Yesterday and today: Five Points intersection

The Standard recently reported that in 2018 the city plans to re-configure the “five points” intersection where Geneva, St. Paul, Queenston and Niagara streets all meet. The plan includes re-routing Niagara Street away from intersecting with the other three streets.

Left: An aerial photo of the area around where the St. Catharines Centennial Library was built on Church Street in 1977. Right: The St. Catharines Library as it looks in 2017. Standard Photo

YESTERDAY AND TODAY: Library leaps ahead

Readers in St. Catharines have been able to borrow books since the establishment of the Mechanics’ Institute in the 1840s, but that was essentially a private institution and patrons did have to pay a fee for the books they borrowed.

Left: An arch built by local firefighters of the tools of their trade — ladders and hoses — embellished with evergreens greets Governor General Lord Dufferin and Lady Dufferin on St. Paul Street in 1874.— Photo courtesy of the St. Catharines Museum, X1988-91-1A Right: The view down St. Paul Steet at it appears today looking toward the Geneva Street and Queenston Street intersection. Bill Sawchuk/Standard Staff

YESTERDAY & TODAY: Firemen greet Governor General

In late August 1874, Governor General Lord Dufferin and Lady Dufferin undertook an official visit to southern Ontario — London, St. Thomas, Simcoe, Cayuga, Welland ... They finally reached St. Catharines on the afternoon of Friday, Aug. 28.

Left: The Upper Steel Arch Bridge, illustrated in the accompanying drawing, was built in 1897-98. — Supplied phot. Right: The Rainbow Bridge in Niagara Falls. Julie Jocsak/ St. Catharines Standard/ Postmedia Network

YESTERDAY AND TODAY: Bridging the Niagara Gorge

The first bridges across the Niagara River (first for pedestrians and carriages, later also allowing for railroad traffic) opened in the late 1840s and early 1850s. They were a good distance away from the Falls, crossing the Niagara Gorge where the CN crosses today at the eastern end of Bridge Street in Niagara Falls.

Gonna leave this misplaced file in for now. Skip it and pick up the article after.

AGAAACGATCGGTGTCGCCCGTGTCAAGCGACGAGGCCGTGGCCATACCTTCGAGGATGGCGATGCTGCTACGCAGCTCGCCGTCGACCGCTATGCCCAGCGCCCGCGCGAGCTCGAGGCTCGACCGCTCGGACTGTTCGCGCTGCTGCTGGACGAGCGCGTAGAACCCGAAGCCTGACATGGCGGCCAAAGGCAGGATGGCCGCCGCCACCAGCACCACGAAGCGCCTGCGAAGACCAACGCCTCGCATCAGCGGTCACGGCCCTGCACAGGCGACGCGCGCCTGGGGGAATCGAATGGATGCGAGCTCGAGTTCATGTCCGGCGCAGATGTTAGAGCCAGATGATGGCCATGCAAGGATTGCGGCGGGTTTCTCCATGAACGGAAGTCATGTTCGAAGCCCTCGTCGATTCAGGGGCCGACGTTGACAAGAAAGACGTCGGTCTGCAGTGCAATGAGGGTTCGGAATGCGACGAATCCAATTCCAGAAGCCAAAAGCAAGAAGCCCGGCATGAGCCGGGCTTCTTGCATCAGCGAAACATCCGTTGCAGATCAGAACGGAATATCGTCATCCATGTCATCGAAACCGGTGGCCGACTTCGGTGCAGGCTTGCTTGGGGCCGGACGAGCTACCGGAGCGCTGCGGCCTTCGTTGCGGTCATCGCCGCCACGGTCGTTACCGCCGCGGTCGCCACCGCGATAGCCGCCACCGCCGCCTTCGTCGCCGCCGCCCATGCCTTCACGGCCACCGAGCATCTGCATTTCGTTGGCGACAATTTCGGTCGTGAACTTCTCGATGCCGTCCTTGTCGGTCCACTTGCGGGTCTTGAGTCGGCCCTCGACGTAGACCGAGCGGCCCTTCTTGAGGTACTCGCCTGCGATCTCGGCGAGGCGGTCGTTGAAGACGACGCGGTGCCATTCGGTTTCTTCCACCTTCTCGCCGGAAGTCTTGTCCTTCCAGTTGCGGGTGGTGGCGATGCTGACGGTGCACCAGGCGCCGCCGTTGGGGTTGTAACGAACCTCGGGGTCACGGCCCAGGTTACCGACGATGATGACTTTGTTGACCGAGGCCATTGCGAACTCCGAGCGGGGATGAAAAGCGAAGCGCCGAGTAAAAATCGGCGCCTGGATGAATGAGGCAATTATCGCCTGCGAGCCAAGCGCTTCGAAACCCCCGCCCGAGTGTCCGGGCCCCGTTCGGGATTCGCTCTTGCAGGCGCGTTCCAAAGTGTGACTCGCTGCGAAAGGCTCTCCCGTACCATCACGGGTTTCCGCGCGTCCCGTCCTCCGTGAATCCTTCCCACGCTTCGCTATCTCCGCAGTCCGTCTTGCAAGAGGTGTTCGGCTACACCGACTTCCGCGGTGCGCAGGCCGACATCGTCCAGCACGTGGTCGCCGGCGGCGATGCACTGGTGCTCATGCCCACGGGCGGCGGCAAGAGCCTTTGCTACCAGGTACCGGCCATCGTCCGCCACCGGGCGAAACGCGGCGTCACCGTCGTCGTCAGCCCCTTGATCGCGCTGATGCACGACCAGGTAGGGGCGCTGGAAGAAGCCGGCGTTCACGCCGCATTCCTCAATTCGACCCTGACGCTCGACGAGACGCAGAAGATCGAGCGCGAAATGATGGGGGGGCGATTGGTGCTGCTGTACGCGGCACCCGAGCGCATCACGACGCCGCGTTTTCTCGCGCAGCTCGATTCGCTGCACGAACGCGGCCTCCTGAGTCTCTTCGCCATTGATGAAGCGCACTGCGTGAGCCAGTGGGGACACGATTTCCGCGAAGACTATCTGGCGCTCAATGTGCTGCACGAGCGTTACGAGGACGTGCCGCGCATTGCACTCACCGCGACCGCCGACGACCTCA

Opening of the Welland Ship Canal. (Library and Archives Canada)

YESTERDAY & TODAY: Triumph and tragedy

Aug. 6, is the 85th anniversary of the official opening of the latest Welland Ship Canal, the fourth realization of the vital economic link between Lakes Erie and Ontario that has meant so much to Niagara and to all of North America since the first canal opened in November 1829.

Left: Twelve Mile Creek between Glendale Avenue and downtown as it looked in 1934 — Brock University Map Library. Right: The East side of Twelve Mile Creek between Glendale Avenue and downtown as it looks today— Google Maps

Yesterday and Today: Straightening out Twelve Mile Creek

While out walking recently along the east side of Twelve Mile Creek between Glendale Avenue and downtown, I began to wonder about the path that the Creek is taking today. There are places where the shapes of the slopes down into the Creek valley, and related depressions in the adjacent land – especially at one place below Glenridge, just north of t

Left: Henry Wise owned the City Planing Mills in 1907, when this old photo of the building appeared in a booklet published by the Standard. (That’s Geneva Street in the foreground of the photo.) — Special Collections Room, St. Catharines Public Library; Edwin Poole, photographer. Right: View of Geneva St. from Centre St. where the Henry Wise lumber company used to stand. Bob Tymczyszyn/St. Catharines Standard

YESTERDAY AND TODAY: The Old Planing Mill

For upwards of a century, the southern half of the large triangular plot bounded by Niagara, Geneva and Church streets was mostly occupied by a huge planing mill producing lumber and all sorts of trim for local builders.

Left; Demill Ladies College moved into the old Stephenson House on Yates Street in St. Catharines. — St. Catharines Journal, Veterans’ Edition. July 23, 1898. Right: The view at 41 Yates Street today. Julie Jocsak/Postmedia Network  

YESTERDAY AND TODAY: A corner with a history

Of all the sites along Yates Street, from St. Paul West up to Adams Street, the southwest corner of Yates and Salina has probably had the most varied history.

Left: St. Denis Church takes shape. The photo looks at the Lake Street end of the church and was taken in early November of 1960. By that time just half of the supporting steel framework of the ceiling of the church’s nave had been set in place. — Standard file photo. Right: Current view of St. Denis Church on Lake Street and Carlton Street. — Bob Tymczyszyn/St. Catharines Standard

Building a parish, one step at a time

Recognizing the need eventually to establish new parishes for local Roman Catholics as the city grew in the 1930s and 1940s, Monsignor Denis Morris acquired land on Russell Avenue at the foot of Henry Street as a possible site to serve the city’s north end.